Into The Looking Glass of Biomedical Engineering


7/20/20232 min read

When I entered the Precollege program at Stevens Institute of Technology, my prior knowledge of engineering or anatomy was limited, and I had no acquaintances among my peers, nor any specific expectations. However, by the end of the intensive week, my experience had undergone a truly transformative change. Not only did it ignite my passion for providing healthcare to the underserved, but I also established meaningful connections with individuals from across the country and gained valuable insights into the college experience. Most importantly, this program provided me with a profound understanding of research and biomedical engineering, and its potential to enhance health accessibility through technology, thereby guiding me towards a potential career path aligned with my passions.

Throughout the week-long program, I immersed myself in the captivating world of biomedical engineering. I engaged in hands-on projects, attended lectures, and participated in discussions that critically evaluated the performance of our experiments. The distinguished faculty members inspired and nurtured my passion for this field, expanding my understanding of cutting-edge research and its profound impact on healthcare for the underserved. Collaborating with like-minded peers further enriched my learning journey, promoting teamwork and innovative thinking. Additionally, we had the privilege of visiting the Liberty Science Center, where we observed a surgeon performing a procedure involving the insertion of a left ventricular assist device ("LVAD") into a patient. This immersive experience solidified my career aspirations and ignited a lifelong love for innovation and healthcare advancement.

As part of the program, each group of students focused on a specific innovation in biomedical engineering. My group concentrated on the Electrocardiogram (ECG). Despite its widespread familiarity and relatively simple design, we delved into the factors that could potentially impact the accuracy of ECG technology. To achieve this, we conducted ECG tests on our peers, recording their heart activity both at rest and during movement. Other groups explored various aspects of biomedical engineering, such as the nervous system and muscular responses. Through meticulous analysis, we determined that human-based recordings were prone to inaccuracies compared to fully tech-based recordings. By comparing manual stethoscope recordings of the heart's "lub-dub" sounds by medical professionals with the accuracy of a cardiac microphone, we discovered that human error, caused by delays in reflexes, could result in less precise recordings of heart activity. Furthermore, ECG readings were significantly more "noisy" when doctors had to work with older machines rather than newer ones. This revelation was extremely enlightening, highlighting mechanical vulnerabilities in older models of healthcare tools, which are more prevalent in underserved communities, leading to greater variability in detection rates.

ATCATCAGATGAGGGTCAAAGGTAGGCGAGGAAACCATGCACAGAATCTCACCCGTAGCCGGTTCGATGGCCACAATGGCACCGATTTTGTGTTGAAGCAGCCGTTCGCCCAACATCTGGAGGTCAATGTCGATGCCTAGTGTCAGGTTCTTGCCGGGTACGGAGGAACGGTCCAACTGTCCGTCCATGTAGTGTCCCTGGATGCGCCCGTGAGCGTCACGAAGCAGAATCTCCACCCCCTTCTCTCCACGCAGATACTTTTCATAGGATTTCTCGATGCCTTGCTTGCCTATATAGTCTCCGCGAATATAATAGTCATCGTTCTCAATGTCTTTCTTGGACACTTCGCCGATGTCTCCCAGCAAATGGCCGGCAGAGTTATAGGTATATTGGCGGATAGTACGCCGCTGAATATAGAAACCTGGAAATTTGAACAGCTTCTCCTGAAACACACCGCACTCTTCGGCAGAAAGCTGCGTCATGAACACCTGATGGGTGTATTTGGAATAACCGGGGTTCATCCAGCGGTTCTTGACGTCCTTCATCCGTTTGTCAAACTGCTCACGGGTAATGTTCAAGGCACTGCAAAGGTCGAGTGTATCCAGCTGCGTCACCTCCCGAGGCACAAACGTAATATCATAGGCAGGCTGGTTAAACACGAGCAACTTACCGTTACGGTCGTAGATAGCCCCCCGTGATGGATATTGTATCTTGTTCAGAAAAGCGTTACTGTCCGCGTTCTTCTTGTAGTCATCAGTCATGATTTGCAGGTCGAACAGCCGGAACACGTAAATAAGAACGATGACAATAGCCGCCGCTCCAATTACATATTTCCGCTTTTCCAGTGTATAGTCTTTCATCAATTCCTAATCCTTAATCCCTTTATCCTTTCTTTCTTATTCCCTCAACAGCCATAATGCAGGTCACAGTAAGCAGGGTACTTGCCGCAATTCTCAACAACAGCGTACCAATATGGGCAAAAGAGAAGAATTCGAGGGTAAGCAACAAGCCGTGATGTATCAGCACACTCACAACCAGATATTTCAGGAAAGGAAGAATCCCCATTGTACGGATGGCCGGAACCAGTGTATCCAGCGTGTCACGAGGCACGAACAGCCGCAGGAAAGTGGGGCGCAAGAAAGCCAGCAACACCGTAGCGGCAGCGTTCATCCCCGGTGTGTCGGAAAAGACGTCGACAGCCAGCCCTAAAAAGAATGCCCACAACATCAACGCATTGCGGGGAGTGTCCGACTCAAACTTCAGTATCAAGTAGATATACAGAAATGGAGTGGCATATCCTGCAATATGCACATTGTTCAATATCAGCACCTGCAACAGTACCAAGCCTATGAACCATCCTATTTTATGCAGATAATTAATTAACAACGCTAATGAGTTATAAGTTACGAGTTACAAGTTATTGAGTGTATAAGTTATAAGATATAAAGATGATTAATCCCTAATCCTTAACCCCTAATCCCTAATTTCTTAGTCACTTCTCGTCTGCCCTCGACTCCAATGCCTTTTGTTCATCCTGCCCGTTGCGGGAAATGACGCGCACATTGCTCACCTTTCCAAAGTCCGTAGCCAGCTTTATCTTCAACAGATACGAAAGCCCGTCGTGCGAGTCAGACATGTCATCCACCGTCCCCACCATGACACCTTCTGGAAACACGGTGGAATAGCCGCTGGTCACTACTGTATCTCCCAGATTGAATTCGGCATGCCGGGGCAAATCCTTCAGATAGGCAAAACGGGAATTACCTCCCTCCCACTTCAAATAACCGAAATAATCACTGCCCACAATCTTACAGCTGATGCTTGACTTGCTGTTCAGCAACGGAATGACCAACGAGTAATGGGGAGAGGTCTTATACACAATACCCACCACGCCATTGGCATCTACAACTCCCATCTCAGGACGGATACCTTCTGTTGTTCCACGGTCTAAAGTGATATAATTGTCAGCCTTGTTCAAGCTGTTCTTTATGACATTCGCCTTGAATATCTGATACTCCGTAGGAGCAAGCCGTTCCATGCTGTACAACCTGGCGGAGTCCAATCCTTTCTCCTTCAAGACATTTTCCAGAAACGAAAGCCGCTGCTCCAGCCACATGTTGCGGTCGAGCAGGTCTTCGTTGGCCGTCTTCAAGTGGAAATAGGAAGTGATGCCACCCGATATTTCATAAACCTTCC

As I continued to delve into the field, it became evident that the world of biomedical engineering is far from equitable. Lower-income patients are highly unlikely to access or afford these healthcare procedures, regardless of their efficiency. Even those who can afford the upfront cost might struggle with maintaining devices such as LVADs, which require additional fees for the patient's lifetime. While we celebrate these revolutionary innovations, crucial class-based inequalities prompt us to prioritize potential solutions that adequately address access issues.

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